By 1998, much of the professional market had migrated from PageMaker to rival Quark XPress 4.1 due to PageMaker’s comparative lack of features. At that point, Quark announced that it wished to purchase the rights to PageMaker and then discontinue it to avoid breaking US antitrust laws. Adobe rebuffed the offer and started work on a program that was independent of PageMaker; this program was released in 1998 as Adobe InDesign 1.0.
InDesign is also available for Windows.
The first release of InDesign, in August 1999, was much anticipated for months before its release, subsequently many were disappointed by its lack of some PageMaker features. Despite its lack of some PageMaker features, InDesign did have features, such as a frame-based approach to page layout, a Bézier tool, clipping paths, and gradient fills, that PageMaker lacked.
InDesign 1.x requires Mac OS 8.5, 48 MB of RAM with virtual memory on (96 MB RAM with virtual memory off), a PowerPC 604 processor, 130 MB of available hard drive space, a display with 832 x 624 resolution, a CD-ROM drive, and a PostScript Level 2 printer.
InDesign 1.5 was released in Spring 2000 and added several new features, including text on a path, vertical justification, built-in trapping, eyedropper tool, enhanced color controls, pencil tool, printer and PDF export styles, PDF scripting, free transform tool, and plugin manager. It also loaded more quickly.
InDesign 1.5 has the same requirements as version 1.0 and was available as a $99 upgrade for owners of the earlier version.
InDesign 2, released in January 2002, was the first version with Mac OS X support. InDesign 2.0 introduced XML support, OpenType support, long document support, tables, and transparency controls.
InDesign 2.x requires Mac OS 9.1, 128 MB of RAM, a G3 processor, 120 MB available hard drive space, a 256-color display with 1024 x 768 resolution, and a CD-ROM drive.
InDesign CS (October 2003) had several improvements to the second incarnation of InDesign. New features include enhanced PSD support, drop shadows, control palette, story editor, nested styles, improved XML import/export, and document presets. InDesign CS PageMaker Edition 3.0 differed from InDesign CS in that it included preinstalled PageMaker plugins.
InDesign CS.x requires Mac OS X 10.2, 128 MB of RAM, a G3 processor, 250 MB available hard drive space, a 256-color display with 1024 x 768 resolution, and a CD-ROM drive.
InDesign CS2 (May 2005) introduced drag and drop text, object styles, anchored objects, the Transform Again commands, multipage PDF import, WYSIWYG font menus, text wrap for inline objects, and PSD layers support.
InDesign CS2.x requires Mac OS X 10.2.8, 256 MB of RAM, a G3 processor, 870 MB available hard drive space, 1024 x 768 monitor resolution with 16-bit video, and a CD-ROM drive.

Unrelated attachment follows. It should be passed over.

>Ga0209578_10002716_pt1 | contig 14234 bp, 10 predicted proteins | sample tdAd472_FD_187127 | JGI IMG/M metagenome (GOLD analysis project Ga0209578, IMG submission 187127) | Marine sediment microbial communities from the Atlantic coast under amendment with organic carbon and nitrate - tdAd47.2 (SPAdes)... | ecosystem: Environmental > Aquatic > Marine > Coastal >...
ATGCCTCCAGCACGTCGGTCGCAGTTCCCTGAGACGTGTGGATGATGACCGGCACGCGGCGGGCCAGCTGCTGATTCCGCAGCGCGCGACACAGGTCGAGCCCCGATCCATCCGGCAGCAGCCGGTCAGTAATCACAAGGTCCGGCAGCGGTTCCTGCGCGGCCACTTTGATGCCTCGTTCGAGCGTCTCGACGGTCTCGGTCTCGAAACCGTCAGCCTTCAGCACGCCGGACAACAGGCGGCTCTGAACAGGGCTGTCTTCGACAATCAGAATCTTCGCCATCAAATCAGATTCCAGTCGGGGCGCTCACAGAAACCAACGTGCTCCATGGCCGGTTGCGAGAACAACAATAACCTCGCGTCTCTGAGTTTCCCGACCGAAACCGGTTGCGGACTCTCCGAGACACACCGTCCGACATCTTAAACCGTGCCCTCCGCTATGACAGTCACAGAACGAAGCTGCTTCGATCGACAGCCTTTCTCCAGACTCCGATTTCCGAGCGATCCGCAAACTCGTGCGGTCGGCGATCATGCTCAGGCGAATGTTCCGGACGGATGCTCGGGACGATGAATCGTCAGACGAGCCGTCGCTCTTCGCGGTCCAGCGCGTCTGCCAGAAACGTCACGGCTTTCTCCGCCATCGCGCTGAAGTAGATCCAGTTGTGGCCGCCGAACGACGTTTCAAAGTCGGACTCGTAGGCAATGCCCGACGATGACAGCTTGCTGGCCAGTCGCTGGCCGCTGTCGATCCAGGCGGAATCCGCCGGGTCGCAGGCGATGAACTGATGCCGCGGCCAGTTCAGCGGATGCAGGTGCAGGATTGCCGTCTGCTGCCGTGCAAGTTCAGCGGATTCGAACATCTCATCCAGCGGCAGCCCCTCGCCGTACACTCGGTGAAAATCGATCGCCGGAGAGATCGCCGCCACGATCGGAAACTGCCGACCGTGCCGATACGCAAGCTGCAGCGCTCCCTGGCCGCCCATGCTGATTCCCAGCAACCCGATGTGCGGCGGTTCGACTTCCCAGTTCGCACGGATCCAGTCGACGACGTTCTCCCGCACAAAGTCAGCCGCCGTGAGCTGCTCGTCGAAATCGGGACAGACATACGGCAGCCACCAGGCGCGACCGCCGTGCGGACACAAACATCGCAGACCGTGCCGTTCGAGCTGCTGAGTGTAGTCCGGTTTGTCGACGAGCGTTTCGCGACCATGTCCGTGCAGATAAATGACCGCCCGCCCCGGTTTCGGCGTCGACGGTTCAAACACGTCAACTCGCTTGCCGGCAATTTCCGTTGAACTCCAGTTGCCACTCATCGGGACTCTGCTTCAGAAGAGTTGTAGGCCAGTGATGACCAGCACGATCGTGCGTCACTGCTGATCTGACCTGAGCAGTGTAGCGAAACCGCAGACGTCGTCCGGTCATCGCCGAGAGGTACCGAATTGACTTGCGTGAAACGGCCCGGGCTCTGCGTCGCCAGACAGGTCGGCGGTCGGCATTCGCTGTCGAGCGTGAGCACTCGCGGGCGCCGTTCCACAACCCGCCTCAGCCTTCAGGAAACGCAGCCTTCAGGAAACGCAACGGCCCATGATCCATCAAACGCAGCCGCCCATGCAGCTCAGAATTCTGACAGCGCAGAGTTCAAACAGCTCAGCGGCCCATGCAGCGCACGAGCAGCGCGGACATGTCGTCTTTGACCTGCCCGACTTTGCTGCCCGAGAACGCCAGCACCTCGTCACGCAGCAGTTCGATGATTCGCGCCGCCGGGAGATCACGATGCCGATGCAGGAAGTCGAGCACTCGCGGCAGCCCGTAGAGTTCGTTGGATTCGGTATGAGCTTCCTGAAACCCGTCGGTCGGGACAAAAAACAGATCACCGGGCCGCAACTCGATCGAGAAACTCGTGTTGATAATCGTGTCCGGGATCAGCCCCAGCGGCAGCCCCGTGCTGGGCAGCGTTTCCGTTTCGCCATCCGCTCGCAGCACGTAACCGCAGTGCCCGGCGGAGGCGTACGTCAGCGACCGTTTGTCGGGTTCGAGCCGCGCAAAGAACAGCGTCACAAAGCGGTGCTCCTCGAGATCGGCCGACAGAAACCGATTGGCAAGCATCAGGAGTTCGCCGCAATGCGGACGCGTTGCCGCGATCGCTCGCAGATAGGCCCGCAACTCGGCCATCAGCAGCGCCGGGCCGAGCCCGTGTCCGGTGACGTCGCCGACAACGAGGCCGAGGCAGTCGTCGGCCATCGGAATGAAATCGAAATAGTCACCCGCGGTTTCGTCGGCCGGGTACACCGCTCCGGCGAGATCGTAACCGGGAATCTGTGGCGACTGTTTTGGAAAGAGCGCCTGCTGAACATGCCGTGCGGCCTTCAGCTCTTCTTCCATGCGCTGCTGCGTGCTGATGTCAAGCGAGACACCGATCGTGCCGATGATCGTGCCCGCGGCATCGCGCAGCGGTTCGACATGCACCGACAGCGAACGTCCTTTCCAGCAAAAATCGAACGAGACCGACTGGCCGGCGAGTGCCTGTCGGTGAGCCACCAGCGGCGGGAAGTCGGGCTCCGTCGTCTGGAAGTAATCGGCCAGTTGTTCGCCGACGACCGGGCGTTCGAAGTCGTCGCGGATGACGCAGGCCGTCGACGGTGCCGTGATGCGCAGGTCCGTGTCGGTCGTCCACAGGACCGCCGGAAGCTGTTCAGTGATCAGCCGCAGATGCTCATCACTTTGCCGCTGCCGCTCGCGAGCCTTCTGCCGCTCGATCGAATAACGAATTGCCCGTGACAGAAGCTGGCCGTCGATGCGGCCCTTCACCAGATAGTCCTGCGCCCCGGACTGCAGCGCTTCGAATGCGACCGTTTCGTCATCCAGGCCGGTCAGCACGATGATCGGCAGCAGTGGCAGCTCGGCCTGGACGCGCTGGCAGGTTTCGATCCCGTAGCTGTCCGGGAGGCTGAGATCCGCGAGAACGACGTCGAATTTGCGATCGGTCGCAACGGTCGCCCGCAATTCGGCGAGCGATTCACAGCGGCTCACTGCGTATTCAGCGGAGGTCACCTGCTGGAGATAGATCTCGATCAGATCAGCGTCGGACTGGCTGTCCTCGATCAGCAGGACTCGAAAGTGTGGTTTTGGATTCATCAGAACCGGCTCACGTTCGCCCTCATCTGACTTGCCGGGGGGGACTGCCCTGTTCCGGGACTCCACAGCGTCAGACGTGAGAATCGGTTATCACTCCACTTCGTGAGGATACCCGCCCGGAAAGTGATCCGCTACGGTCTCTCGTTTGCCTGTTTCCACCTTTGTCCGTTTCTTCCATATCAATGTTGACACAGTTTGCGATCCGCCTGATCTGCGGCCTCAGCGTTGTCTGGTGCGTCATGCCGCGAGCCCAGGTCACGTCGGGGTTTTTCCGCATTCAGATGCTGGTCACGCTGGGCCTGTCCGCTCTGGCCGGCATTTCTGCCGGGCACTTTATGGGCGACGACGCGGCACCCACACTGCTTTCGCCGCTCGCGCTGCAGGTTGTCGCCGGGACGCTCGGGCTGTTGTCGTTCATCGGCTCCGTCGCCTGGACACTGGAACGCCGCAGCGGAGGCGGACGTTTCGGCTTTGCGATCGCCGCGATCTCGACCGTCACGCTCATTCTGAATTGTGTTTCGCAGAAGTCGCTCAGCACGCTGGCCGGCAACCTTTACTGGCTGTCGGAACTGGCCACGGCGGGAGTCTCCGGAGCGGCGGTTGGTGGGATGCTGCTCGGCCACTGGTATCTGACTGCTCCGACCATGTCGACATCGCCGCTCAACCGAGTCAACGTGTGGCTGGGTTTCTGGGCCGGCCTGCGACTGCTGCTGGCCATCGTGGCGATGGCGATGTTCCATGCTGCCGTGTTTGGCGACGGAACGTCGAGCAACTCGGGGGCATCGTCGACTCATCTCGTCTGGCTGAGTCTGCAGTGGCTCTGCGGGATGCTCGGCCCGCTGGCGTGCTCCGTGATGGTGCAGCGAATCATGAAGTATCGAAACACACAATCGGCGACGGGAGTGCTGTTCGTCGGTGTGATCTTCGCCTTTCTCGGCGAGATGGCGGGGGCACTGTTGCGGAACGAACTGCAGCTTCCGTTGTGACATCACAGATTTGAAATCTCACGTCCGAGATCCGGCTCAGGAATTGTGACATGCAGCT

InDesign CS2 Server was released in October 2005, following the Initial release of InDesign CS2. InDesign Server is a modified version of InDesign that is used on servers to create client-server solutions that use the InDesign plugin technology.
InDesign CS2.x Server requires Mac OS X 10.3 Server, 512 MB of RAM, a G3 processor, 575 MB available hard drive space, and a CD-ROM drive
InDesign CS3 (April 2007) was the first Mac version to include native support for Intel processors. Improvements in InDesign CS3 are table styles, regular expression support, XHTML export, support for automated commands, and a new user interface.
InDesign CS3.x requires Mac OS X 10.4.8, a G4 processor, 256 MB (PowerPC) or 512 MB (Intel) of RAM, 1.6 GB available hard drive space, 1024 x 768 monitor resolution with 16-bit video, and a DVD-ROM drive.
InDesign CS3 Server (May 2007) added native support for Intel processors. New features in InDesign CS3 Server are support for Java APIs and support for Microsoft Windows services.
InDesign CS3.x Server requires Mac OS X 10.4.8 Server, a G4 processor, 512 MB RAM, and 1.6 GB available hard drive space.
The first version of this FAQ was written by Matt Pearce in 2008.
- Adobe InDesign, Wikipedia
- InDesign User Group
- Quark vs. InDesign
- InDesign Challenges Status Quo, Karen Charlesworth, MacWeek, 1999.09.09. “…InDesign 1.0 is more unstable than you’d expect. There are quite a few bugs, although Adobe will presumably fix these shortly….”
- Adobe Isn’t Making Many Friends, Steve Wood, View from the Classroom, 2000.03.20. “Last week Adobe created a furor among InDesign users by attempting to charge $99 for the InDesign 1.5 upgrade just a few months after the initial release of the product.”